One of the main purposes of the dragon cluster is to accommodate especially long-running programs. Users who run long jobs (which take hours or days to run) will need to run these jobs through the SLURM scheduler. SLURM provides a method for handling these jobs on a first-come first-served basis with additional fairshare policy so all users can have their jobs started in some reasonable time. In this manner, all jobs will run more efficiently and finish quicker since each is allowed to have all system resources for the duration of its run. All SLURM jobs must be launched from the dragon job submission server.


Fig 1: Sample ssh terminal session shows tmux multi window possibilities and zsh customizable prompt.

How to Log-in

You can log-in into dragon or copy your files using SSH protocol. The useful programs for connection are PuTTY and WinSCP on Windows or ssh and scp commands on Linux. Please refer to their manual for instructions how to use them. The address of the cluster is You should use a non-standard port 6010. For login you should use the username and password that have been provided to you. After the first login it is recommended to change your password using passwd command. You may put all your files in your home directory. They will be accessible from all the computing nodes through cluster’s internal network filesystem.


Use port 6010 (instead of the default) for SSH connection to the cluster.

Running Jobs

Please do not run application programs directly from the command-line when you connect to the cluster. Doing so may slow down performance for other users and your commands will be automatically throttled or terminated. To better understand how applications get submitted as jobs, let’s review the difference between login nodes and compute nodes.

Login Node

When you connect to the cluster, you are connected to a single shared computer with all your fellow users, known as the “login node”. The purpose of the “login” node is for you to submit jobs, copy data, edit programs, etc. You must not launch any computations on this computer directly.

Compute Nodes

These computers do the heavy lifting of running your programs. However you do not directly interact with compute nodes. You ask for the scheduler for compute nodes to run your application program using SLURM, and then SLURM will find available compute nodes and run your application program on them.


Fig 2: Dragon’s organization details.

Computing Resources

An HPC cluster is made up of a number of compute nodes, each with a complement of processors, memory, and (possibly in some future) GPUs. You submit jobs that specify the application(s) you want to run along with a description of the computing resources needed to run the application(s).

You may submit both serial and parallel jobs. A serial job is executed on a single node using exactly one CPU. Parallel jobs can either share the memory on a single node or run as separate tasks communicating with each other. In order to choose a desired type of your job, you need to specify the number of tasks and the number of CPUs per each tasks. The table below summarizes the possible types of jobs.

Job type

Number of tasks

Number of CPUs/task




Shared parallel (e.g. OpenMP)



Separate parallel (e.g. MPI)



Note that the number of tasks multiplied by the number of CPUs per task may not exceed 64, unless you submit your job in the free QOS.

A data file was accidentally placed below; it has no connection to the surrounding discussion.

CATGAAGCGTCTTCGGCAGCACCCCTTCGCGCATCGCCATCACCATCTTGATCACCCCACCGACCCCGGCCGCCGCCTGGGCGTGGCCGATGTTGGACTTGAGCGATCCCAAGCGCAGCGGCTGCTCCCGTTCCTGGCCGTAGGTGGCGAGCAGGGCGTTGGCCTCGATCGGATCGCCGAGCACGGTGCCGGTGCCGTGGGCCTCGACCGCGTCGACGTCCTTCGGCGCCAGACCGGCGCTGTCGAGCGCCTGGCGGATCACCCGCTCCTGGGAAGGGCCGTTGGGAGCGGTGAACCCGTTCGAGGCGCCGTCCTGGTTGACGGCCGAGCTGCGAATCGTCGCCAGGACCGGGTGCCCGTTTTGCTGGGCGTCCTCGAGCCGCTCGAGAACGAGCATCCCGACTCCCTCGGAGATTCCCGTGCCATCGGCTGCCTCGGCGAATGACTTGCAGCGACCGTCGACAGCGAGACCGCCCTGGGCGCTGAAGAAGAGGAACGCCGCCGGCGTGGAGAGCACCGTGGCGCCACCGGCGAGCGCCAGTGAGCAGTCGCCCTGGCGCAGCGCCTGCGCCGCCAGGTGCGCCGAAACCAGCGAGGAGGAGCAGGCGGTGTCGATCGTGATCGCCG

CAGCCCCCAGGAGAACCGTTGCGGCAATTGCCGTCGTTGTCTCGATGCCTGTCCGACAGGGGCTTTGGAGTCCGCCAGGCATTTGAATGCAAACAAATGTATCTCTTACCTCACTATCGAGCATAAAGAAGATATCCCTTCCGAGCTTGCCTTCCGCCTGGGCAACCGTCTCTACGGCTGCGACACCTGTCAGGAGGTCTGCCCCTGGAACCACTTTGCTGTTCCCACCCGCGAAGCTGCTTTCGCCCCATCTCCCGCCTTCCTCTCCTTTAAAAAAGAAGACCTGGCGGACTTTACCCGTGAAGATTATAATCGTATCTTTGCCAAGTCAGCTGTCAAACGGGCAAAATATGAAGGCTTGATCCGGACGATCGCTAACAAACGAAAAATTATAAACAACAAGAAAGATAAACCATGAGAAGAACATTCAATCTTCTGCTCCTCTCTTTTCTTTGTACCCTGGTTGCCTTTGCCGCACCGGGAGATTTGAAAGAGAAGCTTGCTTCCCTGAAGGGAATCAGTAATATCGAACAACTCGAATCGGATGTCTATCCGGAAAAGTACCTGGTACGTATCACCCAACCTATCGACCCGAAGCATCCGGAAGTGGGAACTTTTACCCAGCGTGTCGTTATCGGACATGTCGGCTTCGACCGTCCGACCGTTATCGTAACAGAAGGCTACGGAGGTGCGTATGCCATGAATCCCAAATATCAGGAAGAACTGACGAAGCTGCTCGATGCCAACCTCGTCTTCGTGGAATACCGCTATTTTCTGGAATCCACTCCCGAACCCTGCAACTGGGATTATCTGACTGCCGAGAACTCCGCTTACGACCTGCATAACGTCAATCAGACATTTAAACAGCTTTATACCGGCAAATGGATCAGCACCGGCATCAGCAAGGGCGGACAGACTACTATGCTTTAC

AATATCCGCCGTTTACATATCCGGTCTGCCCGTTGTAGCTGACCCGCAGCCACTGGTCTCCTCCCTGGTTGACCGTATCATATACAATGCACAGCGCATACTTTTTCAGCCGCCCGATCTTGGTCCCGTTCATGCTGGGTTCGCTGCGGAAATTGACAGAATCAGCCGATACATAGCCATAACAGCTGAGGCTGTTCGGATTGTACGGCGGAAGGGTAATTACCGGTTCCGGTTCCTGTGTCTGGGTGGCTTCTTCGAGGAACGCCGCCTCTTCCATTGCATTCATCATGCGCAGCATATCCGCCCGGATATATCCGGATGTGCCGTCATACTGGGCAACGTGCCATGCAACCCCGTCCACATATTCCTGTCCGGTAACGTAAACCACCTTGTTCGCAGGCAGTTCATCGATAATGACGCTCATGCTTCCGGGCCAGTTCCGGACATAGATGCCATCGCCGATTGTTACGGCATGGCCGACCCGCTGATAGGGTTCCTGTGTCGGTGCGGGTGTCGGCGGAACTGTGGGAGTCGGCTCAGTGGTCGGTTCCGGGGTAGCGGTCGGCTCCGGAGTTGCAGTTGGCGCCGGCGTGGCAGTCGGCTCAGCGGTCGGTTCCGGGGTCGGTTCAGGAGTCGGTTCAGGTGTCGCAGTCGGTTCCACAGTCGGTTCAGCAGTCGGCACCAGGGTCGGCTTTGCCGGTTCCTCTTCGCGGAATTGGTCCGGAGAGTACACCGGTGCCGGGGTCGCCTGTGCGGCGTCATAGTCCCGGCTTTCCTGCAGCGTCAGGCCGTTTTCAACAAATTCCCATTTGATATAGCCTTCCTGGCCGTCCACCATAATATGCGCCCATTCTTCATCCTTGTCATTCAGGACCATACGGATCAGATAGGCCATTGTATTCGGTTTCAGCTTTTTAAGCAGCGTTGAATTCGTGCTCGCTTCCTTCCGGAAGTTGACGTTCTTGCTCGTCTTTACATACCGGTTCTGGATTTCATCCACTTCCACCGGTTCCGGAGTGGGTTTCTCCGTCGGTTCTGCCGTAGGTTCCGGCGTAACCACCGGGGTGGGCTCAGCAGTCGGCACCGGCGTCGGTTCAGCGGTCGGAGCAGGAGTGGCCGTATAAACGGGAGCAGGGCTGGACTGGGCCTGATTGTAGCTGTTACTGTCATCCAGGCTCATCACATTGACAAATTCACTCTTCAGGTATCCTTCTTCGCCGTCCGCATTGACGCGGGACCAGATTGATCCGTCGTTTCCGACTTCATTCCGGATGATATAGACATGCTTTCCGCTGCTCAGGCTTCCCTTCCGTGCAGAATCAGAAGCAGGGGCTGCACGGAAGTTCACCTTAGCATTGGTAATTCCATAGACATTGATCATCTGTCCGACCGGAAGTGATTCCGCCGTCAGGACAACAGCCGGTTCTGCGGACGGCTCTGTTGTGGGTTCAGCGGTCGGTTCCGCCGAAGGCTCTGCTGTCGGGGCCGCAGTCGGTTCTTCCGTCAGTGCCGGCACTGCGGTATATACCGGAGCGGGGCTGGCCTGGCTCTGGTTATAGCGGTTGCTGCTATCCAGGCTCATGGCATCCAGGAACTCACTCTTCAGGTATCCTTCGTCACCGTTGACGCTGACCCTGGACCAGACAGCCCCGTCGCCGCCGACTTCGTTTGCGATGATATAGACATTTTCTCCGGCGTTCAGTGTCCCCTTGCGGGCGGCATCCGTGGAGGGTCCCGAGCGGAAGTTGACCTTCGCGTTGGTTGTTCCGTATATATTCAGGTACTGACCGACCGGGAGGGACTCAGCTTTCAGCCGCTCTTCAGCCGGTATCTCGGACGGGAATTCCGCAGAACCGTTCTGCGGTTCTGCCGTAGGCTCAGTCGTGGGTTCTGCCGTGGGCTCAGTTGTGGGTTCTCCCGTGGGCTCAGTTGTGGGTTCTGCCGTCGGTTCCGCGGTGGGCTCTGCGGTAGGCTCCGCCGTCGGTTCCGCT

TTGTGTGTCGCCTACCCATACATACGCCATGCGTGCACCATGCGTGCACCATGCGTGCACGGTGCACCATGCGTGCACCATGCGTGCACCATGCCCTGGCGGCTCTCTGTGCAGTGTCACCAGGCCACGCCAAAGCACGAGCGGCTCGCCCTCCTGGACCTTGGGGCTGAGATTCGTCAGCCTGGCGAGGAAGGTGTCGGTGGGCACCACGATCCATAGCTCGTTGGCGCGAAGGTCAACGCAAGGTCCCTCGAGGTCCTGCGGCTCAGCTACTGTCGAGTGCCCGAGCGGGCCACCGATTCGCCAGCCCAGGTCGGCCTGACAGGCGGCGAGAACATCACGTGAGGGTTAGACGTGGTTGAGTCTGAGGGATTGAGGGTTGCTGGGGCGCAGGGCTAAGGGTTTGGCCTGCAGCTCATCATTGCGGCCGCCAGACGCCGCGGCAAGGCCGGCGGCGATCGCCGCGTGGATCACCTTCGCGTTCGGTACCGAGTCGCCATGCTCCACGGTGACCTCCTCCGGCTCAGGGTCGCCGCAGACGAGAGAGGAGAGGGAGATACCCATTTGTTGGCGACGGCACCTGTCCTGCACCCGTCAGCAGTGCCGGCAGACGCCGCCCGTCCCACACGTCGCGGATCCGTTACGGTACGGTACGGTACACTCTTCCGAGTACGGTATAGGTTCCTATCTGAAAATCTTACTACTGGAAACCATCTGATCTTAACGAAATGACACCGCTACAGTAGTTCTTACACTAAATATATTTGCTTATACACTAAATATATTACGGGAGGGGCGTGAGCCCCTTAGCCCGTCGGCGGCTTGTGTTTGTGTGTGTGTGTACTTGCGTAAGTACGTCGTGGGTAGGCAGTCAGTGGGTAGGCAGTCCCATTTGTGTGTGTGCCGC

In addition, for the dragon there is more granularity in available resources. Each user have a possibility to use up to 1080G of RAM and resources are depending from queue used as specified in table bellow.
































The Batch Scheduler and Resource Manager

The batch scheduler and resource manager work together to run jobs on an HPC cluster. The batch scheduler, sometimes called a workload manager, is responsible for finding and allocating the resources that fulfill the job’s request at the soonest available time. When a job is scheduled to run, the scheduler instructs the resource manager to launch the application(s) across the job’s allocated resources. This is also known as “running the job”.

You can specify conditions for scheduling the job. One condition is the completion (successful or unsuccessful) of an earlier submitted job. Other conditions include the availability of a specific license or access to a specific file system.

Batch Jobs

To submit a batch script to SLURM, you need to use the sbatch command. It is designed to reject the job at submission time if it requests resources that cannot be provided as specified. This gives you the opportunity to examine the job request and resubmit it with the necessary corrections.

Interactive Jobs

An interactive job is a job that returns a command line prompt (instead of running a script) when the job runs. Use salloc command to submit an interactive job to SLURM. When the requested resources are allocated, a command line prompt will appear and the you can launch your application(s) using the srun command.

The following example requests a node for one task, and allocates 2GB RAM and 4 CPUs for an interactive job that is allowed to last one hour. Then a sample command launching your_application on the allocated node is shown:

user@dragon:~$ salloc --time=1:00:00 --mem=2G -n1 -c4
salloc: Granted job allocation 1234
[1234] user@dragon:~$ srun your_application

Anatomy of a Batch Job

A batch job requests computing resources and specifies the application(s) to launch on those resources along with any input data/options and output directives. You submit the job, usually in the form of a batch job script, to the batch scheduler. This is the preferred way of using the cluster.

The batch job script is composed of four main components: